Coronavirus May Cut Chinese Demand; Diamond Companies See Better Times
February 10, 2020
Images of empty high streets and shopping centres in China have filled the news as the coronavirus spreads throughout the country. The management of the Hong Kong Gem and Jewellery Show has moved the event from early March to mid-May because of concerns about the epidemic. In addition, the Hong Kong government has cut off 10 of 13 entry points at the Hong Kong-mainland border and many flights have been suspended in an effort to slow the spread of the disease.
The impact of this is likely to cut deeply into the economies of mainland China and Hong Kong, where stock markets have plunged more than 8% after reopening following the New Year’s break. Mainland tourism accounts for about 70% of Hong Kong’s retail business. Retailers, including jewellery sellers Chow Tai Fook and Pandora, have shut stores throughout the country.
While it is too early for specific data from retailers and suppliers, gold dealers said demand from China hit “record lows” in the last two weeks of January ‒ usually a time when the New Year boosts sales. On the mainland, the government extended the New Year holiday to keep people home – and home they stayed, with city streets deserted, even in the capital of Beijing. The government has injected some $22 billion (£17 billion) into the economy in the form of credit to tide it through the crisis.
The World Health Organization predicts that the virus epidemic is only in its early stages and that it will spread well beyond the affected areas of the country. According to economists, this could have a profound effect on the world economy. Beyond its leading consumer market role, China is an integral part of the global supply chain and prolonged disruptions there could adversely affect many markets around the world, especially electronics which, in time, could slow world economic growth several percentage points. Hyundai, the Korean automaker, has announced that it is closing its factories because they have run out of key components from China.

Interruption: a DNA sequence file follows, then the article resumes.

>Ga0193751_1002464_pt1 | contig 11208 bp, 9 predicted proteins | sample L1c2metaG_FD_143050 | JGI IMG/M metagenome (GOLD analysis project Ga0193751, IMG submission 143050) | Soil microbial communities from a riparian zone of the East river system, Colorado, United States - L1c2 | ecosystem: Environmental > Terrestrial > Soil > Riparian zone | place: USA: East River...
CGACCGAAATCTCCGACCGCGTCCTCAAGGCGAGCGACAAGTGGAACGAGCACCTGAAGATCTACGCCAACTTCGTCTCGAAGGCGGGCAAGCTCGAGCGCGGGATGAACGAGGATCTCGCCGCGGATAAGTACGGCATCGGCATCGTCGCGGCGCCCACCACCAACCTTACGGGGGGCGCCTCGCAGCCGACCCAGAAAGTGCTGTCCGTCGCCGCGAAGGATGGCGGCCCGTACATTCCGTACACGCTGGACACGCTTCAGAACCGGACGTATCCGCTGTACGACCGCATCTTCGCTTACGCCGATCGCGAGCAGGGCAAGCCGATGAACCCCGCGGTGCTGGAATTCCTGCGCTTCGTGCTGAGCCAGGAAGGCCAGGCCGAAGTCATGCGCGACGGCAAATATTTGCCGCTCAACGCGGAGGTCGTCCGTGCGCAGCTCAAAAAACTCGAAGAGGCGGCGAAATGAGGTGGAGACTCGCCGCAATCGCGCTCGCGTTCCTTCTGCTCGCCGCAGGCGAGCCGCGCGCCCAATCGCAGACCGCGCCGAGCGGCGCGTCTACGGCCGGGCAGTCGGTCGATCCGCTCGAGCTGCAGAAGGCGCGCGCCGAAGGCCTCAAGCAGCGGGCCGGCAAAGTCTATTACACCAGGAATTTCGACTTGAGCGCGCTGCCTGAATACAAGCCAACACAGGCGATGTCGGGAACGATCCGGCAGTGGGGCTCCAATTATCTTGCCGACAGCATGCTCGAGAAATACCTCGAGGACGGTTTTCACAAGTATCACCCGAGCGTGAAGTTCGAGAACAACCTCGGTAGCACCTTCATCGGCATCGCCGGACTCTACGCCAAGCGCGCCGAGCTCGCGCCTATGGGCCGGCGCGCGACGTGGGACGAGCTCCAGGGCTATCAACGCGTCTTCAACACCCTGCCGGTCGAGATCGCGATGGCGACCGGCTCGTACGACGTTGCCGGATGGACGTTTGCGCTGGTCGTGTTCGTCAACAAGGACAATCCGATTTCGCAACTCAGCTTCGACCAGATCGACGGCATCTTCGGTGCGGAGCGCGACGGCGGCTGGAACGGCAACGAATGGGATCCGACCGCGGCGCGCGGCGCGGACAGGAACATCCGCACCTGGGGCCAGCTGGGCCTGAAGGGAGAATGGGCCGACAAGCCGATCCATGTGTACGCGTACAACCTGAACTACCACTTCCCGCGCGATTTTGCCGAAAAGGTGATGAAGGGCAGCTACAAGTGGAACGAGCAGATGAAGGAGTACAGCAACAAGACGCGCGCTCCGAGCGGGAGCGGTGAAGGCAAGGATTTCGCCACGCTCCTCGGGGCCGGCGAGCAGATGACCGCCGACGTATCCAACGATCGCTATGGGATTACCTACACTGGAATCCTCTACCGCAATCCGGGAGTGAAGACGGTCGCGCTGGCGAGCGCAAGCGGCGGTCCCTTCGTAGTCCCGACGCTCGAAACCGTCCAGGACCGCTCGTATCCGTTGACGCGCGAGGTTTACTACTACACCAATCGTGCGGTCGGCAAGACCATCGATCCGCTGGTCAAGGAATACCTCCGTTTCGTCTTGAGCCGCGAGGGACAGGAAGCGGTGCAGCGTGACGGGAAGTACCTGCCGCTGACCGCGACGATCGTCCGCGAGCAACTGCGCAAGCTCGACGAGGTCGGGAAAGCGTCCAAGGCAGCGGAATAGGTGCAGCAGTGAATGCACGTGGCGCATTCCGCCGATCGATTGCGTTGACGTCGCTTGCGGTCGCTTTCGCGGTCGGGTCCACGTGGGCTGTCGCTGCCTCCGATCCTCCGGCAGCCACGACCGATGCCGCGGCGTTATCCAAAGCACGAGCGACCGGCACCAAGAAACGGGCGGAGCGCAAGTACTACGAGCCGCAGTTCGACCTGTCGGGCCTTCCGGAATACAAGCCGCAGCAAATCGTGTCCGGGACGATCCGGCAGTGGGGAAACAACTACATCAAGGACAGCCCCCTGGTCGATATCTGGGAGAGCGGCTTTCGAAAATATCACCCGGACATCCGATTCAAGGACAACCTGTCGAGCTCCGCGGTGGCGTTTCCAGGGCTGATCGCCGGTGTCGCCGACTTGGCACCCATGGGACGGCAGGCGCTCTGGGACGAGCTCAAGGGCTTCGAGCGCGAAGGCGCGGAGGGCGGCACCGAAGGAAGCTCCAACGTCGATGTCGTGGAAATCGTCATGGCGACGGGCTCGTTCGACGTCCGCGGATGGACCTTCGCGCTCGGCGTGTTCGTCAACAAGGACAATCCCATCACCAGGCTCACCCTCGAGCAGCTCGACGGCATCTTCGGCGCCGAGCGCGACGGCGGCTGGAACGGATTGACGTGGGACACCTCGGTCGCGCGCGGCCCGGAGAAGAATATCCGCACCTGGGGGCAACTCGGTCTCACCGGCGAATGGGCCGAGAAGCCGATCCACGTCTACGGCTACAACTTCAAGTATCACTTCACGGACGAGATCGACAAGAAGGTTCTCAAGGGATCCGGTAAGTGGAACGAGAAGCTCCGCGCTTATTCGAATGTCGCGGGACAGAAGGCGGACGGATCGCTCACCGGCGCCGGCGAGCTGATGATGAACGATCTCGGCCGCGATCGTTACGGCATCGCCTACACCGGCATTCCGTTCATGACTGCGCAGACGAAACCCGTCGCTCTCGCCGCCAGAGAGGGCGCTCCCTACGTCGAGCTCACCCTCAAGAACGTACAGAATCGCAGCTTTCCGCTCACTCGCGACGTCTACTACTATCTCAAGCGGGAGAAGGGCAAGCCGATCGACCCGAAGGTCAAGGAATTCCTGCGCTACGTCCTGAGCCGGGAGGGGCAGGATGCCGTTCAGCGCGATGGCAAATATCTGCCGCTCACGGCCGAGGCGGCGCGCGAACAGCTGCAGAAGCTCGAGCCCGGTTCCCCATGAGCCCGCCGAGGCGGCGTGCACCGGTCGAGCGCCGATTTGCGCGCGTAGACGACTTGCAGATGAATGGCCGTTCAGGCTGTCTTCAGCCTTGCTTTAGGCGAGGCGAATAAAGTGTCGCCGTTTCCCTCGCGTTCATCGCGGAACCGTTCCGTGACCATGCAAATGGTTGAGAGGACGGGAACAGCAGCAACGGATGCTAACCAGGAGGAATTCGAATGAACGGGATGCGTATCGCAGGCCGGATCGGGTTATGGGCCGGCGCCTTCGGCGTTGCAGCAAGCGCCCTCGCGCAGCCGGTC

The major diamond producers believe the crisis in the rough market ‒ oversupplies bringing falling prices and cutbacks in bank credit ‒ has eased. Some diamond cutting firms who are finding their credit restricted and cash flow patchy aren’t so sure, but for now De Beers, Alrosa and others have reopened the spigots.
De Beers’ January cycle of $545 million (£422 million) was 9% higher than the first sale of 2019 and the highest in nine months, reflecting the company’s confidence that the supply overhang that depressed prices and demand last year has abated. Alrosa has not yet announced the results of its 17-21 Jan sales, but the company stated it believes the diamond market is close to “alignment”.
De Beers’ CEO Bruce Cleaver said in a statement that demand for rough diamonds was up following the fourth quarter festive season because clients needed to restock. De Beers’ sales plunged by 25% last year.
The company, however, clearly has no plans to go back to business as usual. It has been widely reported that De Beers will be shaking up its client list at the end of the year. While few details have been forthcoming, it is probably a 2020 version of its “fewer, stronger hands” policy that it adopted following the 1980s' crisis, with goods that flow more towards dealers without large factories to support them, rather than manufacturers.